Innocence for some

The op-ed “Let Black Kids Just be Kids” appearing in today’s New York Times addresses the racialized notions of innocence and corruption and children that have dominated American culture since the mid-19th century:

According to the author, White children have been associated with purity and innocence whereas Black children are portrayed as more sexualized, violent, and adult-like. One result, according to Robin Bernstein, is that the appearance and behaviors of Black children are judged through a harsher lens in our society. That’s one of the reasons why a Black child wearing a hoodie is perceived as dangerous, while a White child in the same attire might not attract much attention at all.

Bernstein’s essay is solid and provides ample historical context to prove her point. I also think that (too) many African American children, like the little girls who regularly congregate in Edwina’s apartment, have a look of weariness and distrust in their eyes. They have felt racism, both direct and indirect, in their short life. Survivorship in such a setting requires donning an extra layer of guardedness.



Good news

After a two-day delay, Edwina underwent surgery on Thursday. When we headed back to pre-op, the doctor who would perform the surgery gave us good news: The biopsy he’d sent off the week before had come back negative. No cancer! The worry in Edwina’s eyes immediately started to fade.

I called Edwina yesterday, as she was preparing to go home. While she was thrilled to be getting out of the hospital and to settle back into a familiar, far cozier environment, she knew she’d have some challenges when she got there.

Tyrone’s son would still be hanging out.

Her son, Steve, and his girlfriend would be running in and out.

Joe-Joe, Edwina’s brother, would be crashing on the couch some nights.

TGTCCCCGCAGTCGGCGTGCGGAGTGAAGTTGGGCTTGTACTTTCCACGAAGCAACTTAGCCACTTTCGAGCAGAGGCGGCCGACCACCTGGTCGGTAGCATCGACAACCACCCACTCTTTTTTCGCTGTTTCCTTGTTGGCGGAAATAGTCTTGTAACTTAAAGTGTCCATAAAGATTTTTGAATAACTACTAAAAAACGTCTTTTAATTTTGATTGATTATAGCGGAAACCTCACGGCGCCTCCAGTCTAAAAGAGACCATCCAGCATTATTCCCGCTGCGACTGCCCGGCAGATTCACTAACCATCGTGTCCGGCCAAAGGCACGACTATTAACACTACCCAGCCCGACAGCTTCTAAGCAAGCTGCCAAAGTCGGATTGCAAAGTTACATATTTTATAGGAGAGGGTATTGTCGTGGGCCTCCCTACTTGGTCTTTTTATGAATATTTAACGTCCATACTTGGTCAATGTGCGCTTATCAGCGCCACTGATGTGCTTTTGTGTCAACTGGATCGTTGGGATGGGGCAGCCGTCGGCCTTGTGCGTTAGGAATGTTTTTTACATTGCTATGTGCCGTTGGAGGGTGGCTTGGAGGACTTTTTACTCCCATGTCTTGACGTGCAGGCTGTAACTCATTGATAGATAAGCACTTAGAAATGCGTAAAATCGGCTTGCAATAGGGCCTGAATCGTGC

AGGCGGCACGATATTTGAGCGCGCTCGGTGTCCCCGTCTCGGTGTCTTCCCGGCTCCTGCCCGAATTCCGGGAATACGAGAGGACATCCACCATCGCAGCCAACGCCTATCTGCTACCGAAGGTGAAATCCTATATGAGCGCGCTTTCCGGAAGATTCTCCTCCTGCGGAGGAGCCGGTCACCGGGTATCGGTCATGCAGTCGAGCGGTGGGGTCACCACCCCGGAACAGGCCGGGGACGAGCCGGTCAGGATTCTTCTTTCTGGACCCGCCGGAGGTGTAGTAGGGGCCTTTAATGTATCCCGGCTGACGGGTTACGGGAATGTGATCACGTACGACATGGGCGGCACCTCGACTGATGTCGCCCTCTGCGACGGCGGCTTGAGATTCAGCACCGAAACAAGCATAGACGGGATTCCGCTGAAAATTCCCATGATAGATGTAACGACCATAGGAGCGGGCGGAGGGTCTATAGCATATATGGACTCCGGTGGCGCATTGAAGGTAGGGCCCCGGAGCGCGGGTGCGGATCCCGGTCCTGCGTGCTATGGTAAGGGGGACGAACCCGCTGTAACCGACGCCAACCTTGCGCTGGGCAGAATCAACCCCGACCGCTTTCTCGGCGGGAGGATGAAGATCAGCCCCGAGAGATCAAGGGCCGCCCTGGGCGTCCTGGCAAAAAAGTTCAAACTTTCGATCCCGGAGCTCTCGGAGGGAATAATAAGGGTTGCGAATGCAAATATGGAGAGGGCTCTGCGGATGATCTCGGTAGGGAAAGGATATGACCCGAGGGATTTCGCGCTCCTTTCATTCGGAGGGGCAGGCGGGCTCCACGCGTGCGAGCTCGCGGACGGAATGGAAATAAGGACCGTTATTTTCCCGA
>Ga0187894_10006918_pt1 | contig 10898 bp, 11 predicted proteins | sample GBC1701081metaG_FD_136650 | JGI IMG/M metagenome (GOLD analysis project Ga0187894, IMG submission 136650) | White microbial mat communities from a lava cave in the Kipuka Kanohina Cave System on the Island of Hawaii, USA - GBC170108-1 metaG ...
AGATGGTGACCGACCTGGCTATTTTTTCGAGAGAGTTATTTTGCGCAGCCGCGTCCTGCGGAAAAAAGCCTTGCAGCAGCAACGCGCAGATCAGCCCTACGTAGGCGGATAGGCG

She’d still have a big bill to pay before she could get her car back in working order.

Edwina wasn’t sure how much food would be left in her refrigerator by the time she walked in the door of her apartment, or what kind of mess she’d find.

While it beats sleeping in a hospital, home isn’t always a worry-free zone.


An unfortunate delay

Early yesterday morning, I headed to Princeton Hospital to meet Edwina, who was scheduled to have surgery to remove the uterine fibroids that have been causing her great pain for more than a year. I’d been sitting alone in the waiting room for 20 minutes or so when Edwina and Tyrone wandered in, and we began the process of waiting for Edwina to be checked in and led back to the pre-op area.

I could tell as soon as Edwina sat down that she was anxious about having surgery. She hadn’t heard the results of a biopsy the doctor had done the week before, and she feared that the surgery would reveal that she is suffering from something more serious than benign tumors.

“What if I got cancer again, Miss Rayan?”

“Then we’d face it just like you did last time around,” I replied.

Edwina reminded me that she’s been dealing with a lot of pain “down there” for much too long, and she just wanted to “get it done” and not have to hurt all the time.

As we talked and caught up on family and recent challenges–for Edwina, a car in the shop and too many people wanting to crash on her couch–Tyrone stood up to head down to the lobby for a smoke. As he got ready to leave, he handed a Styrofoam cup filled with the coffee he’d just discovered in the corner of the waiting room to Edwina to hold.

Without skipping a beat, Edwina lifted the cup to her lips and took two quick sips.

“You can’t have anything to drink before surgery,” I quickly reminded her.

My comment came too late. The woman who had registered Edwina was standing next to her, in need of further information, and saw her drink from the cup. Within minutes, the message had been communicated to a nurse who marched out to the waiting room to tell Edwina that she wouldn’t be having surgery until Thursday since she’d sipped coffee with cream and sugar.

Edwina began to argue, loudly. She was angry “that woman [had] told on [her]” and insisted that she wouldn’t be coming back on Thursday. I knew that she’d be back; she just couldn’t process the idea of not getting through the procedure after dragging herself–body and soul–all the way to Princeton.

As Tyrone and Edwina’s sister, Clara, went in search of the car to take Edwina back home for the day, Edwina and I took the elevator down one floor and walked slowly towards the hospital entrance to wait.

“I’m just so tired,” she told me. “Them doctors just keep me waiting, this all’s been goin’ on for too long.”

“I know, and I know that you’re hurting,” I told Edwina, rubbing her back and drawing her close. “But you’re gonna get through this, I promise, and I’ll be right here beside you.”